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Protect Yourself

...From unlicensed contractors!


Building aluminum structures is not a hobby! Aluminum structure installation and services sometimes deserve serious and careful consideration and should not be handled by nonprofessionals. Safety, competency and reputability should be your prime concerns when choosing a professional contractor. Did you know? Hiring an unlicensed, uninsured amateur to do a professional contractor's work could result in great expense and unanticipated aggravation? Were you aware that if such an amateur gets hurt while working in your home, it could result in an expensive and tedious law suit, costing you precious time and money? Be alert, be aware and be smart! Protect yourself by hiring reputable, licensed and insured contractors.


Consider this:

  • All citizens pay for the effect of unlicensed activity on insurance costs, taxes, and credit losses and for damage done to the owners, employees, and suppliers of licensed competitors.
  • Unlicensed contractors cannot pull permits. This means the plans for the work to be done are not inspected and may or may not meet the local building codes.
  • Doing business with an unlicensed contractor exposes consumers to a variety of risks involving liability claims, state and federal taxes, liens by vendors of material or labor, violations of law and the possibility that the job will not be completed in accordance with the minimum standards for the profession.
  • The unlicensed person or firm skirts such responsibilities as liability insurance, worker's compensation, unemployment compensation, social security and reporting withholding of taxes.
  • Installation of any major home appliance such as air conditioners, water heaters, electrical heaters, etc. by an Unlicensed Contractor may void the warranty on that product. This may includes warranties on roofs or other parts of the home that have a structure attached to it, i.e. a pool enclosure.
  • If an aluminum structure is improperly installed by an Unlicensed Contractor (collapses, or prematurely collapses during a storm, etc.), the property owner's insurance will not cover it.

Documents you should ask for from a contractor:

  • Occupational License
  • Contractors License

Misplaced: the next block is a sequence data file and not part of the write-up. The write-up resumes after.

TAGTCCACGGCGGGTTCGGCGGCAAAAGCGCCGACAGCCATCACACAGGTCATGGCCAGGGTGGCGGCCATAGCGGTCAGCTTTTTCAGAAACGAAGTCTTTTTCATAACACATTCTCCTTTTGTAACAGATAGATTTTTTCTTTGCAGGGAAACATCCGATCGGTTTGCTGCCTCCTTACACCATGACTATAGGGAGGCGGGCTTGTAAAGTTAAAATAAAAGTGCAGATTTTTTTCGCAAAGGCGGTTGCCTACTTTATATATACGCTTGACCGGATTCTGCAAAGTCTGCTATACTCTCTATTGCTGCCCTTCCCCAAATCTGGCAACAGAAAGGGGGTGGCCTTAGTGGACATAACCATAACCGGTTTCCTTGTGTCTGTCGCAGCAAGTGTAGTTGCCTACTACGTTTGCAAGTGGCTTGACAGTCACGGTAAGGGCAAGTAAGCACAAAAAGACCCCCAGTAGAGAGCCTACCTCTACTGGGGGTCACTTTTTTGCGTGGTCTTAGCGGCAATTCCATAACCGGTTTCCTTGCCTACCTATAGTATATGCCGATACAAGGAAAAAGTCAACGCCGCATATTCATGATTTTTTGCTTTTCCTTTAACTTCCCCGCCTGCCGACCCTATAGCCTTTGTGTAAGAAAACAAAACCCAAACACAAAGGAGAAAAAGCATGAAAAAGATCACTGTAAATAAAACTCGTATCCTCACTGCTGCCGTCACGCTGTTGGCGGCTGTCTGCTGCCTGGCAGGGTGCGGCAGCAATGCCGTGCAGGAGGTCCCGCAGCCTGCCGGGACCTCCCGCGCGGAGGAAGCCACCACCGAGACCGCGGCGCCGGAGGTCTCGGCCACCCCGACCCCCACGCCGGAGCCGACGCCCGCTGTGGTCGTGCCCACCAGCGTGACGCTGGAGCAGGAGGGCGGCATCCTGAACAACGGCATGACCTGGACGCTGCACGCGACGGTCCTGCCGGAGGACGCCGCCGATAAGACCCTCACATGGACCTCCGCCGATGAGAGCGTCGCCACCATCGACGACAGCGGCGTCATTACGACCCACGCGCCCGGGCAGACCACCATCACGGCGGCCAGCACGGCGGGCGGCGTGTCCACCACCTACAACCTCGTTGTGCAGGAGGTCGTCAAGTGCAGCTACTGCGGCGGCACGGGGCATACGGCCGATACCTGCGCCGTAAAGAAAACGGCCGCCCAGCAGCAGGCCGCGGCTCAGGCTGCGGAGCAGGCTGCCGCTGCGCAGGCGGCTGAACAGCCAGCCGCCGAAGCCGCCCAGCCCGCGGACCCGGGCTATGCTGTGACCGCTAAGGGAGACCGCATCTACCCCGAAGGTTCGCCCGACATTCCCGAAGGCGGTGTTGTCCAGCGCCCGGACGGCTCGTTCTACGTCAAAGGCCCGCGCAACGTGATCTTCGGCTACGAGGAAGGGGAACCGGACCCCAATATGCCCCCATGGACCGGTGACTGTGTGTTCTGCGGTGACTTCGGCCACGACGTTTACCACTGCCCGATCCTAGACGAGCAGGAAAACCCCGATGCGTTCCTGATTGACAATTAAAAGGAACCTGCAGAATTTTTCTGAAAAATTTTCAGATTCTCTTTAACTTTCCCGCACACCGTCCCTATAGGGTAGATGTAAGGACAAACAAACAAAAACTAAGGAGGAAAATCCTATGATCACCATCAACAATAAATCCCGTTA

• Competency card
  • Proof of workman’s compensation
  • Proof of General Liability Insurance
  • A minimum of 5 references

It is in your best interest to call the Better Business Bureau at 407-621-3300 and ask if the contractor has any complaints on their record, and if so you may find out if there are multiple complaints and if they have been resolved or not. You can also simply find out at www.bbb.org. You should also call the county at (321) 633-2058, to verify if the contractor’s license is still in good standing. (You can also quickly check a contractors license online here or here.) Furthermore request if the company’s worker’s compensation is current and active. You may also find out information about any complaints against a business here. The county’s office will be familiar with most on going issues concerning the contractor in question in their county. Be careful about contractors wanting you, as the customer, to pull your own permit. Contractors who want to do the work only on weekends should be questioned as well. You’ll want to make sure that a building department inspector will inspect the work if a permit has been issued, whether you, the customer, or the contractor pulled the permit.


County Citation Program:

  • The Unlicensed Contractor Program was developed to protect the public, ensure qualified contractors are legally advertising and properly insured to perform the work in their trade, and maintain the credibility of the Construction Industry.
  • Brevard County has established a Citation program to assist in enforcing proper licensing.
  • Qualified, trained field inspectors may issue a citation(s) for those in violation of Brevard County licensing code.
  • A citation may be issued to anyone performing work without holding proper license and/or if performing work without pulling a building permit, if required.
  • Citizens and contractors may call in a complaint if they suspect unlicensed activity is taking place. Attempt to have the correct address or location where the activity is taking place.
  • When calling in suspected unlicensed activity, you DO NOT have to leave your name as the complainant.
  • If you witness suspicious behavior, please contact the Brevard County Licensing Regulation & Enforcement Office at (321) 633-2058 and provide a complete address of the location where the person is working. An inspector will be sent out immediately.